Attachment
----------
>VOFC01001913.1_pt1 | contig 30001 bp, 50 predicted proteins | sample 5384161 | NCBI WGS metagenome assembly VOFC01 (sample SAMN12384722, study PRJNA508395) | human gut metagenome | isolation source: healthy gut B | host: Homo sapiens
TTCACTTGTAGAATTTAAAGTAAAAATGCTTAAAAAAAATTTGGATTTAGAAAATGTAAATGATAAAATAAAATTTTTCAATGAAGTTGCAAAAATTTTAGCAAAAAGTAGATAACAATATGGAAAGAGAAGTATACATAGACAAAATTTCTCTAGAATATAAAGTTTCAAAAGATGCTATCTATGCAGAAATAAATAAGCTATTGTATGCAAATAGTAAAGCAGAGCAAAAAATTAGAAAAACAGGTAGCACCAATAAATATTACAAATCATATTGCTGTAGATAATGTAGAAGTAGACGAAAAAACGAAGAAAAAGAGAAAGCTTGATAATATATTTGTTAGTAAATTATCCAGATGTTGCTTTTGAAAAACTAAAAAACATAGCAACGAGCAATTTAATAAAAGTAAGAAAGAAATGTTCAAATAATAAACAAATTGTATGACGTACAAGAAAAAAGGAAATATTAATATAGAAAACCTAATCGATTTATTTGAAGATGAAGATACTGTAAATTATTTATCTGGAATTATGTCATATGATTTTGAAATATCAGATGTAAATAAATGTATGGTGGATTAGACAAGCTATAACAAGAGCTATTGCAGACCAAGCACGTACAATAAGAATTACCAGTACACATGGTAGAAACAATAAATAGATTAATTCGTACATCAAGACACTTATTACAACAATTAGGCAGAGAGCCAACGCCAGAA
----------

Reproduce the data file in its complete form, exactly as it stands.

>VOFC01001913.1_pt1 | contig 30001 bp, 50 predicted proteins | sample 5384161 | NCBI WGS metagenome assembly VOFC01 (sample SAMN12384722, study PRJNA508395) | human gut metagenome | isolation source: healthy gut B | host: Homo sapiens
TTCACTTGTAGAATTTAAAGTAAAAATGCTTAAAAAAAATTTGGATTTAGAAAATGTAAATGATAAAATAAAATTTTTCAATGAAGTTGCAAAAATTTTAGCAAAAAGTAGATAACAATATGGAAAGAGAAGTATACATAGACAAAATTTCTCTAGAATATAAAGTTTCAAAAGATGCTATCTATGCAGAAATAAATAAGCTATTGTATGCAAATAGTAAAGCAGAGCAAAAAATTAGAAAAACAGGTAGCACCAATAAATATTACAAATCATATTGCTGTAGATAATGTAGAAGTAGACGAAAAAACGAAGAAAAAGAGAAAGCTTGATAATATATTTGTTAGTAAATTATCCAGATGTTGCTTTTGAAAAACTAAAAAACATAGCAACGAGCAATTTAATAAAAGTAAGAAAGAAATGTTCAAATAATAAACAAATTGTATGACGTACAAGAAAAAAGGAAATATTAATATAGAAAACCTAATCGATTTATTTGAAGATGAAGATACTGTAAATTATTTATCTGGAATTATGTCATATGATTTTGAAATATCAGATGTAAATAAATGTATGGTGGATTAGACAAGCTATAACAAGAGCTATTGCAGACCAAGCACGTACAATAAGAATTACCAGTACACATGGTAGAAACAATAAATAGATTAATTCGTACATCAAGACACTTATTACAACAATTAGGCAGAGAGCCAACGCCAGAA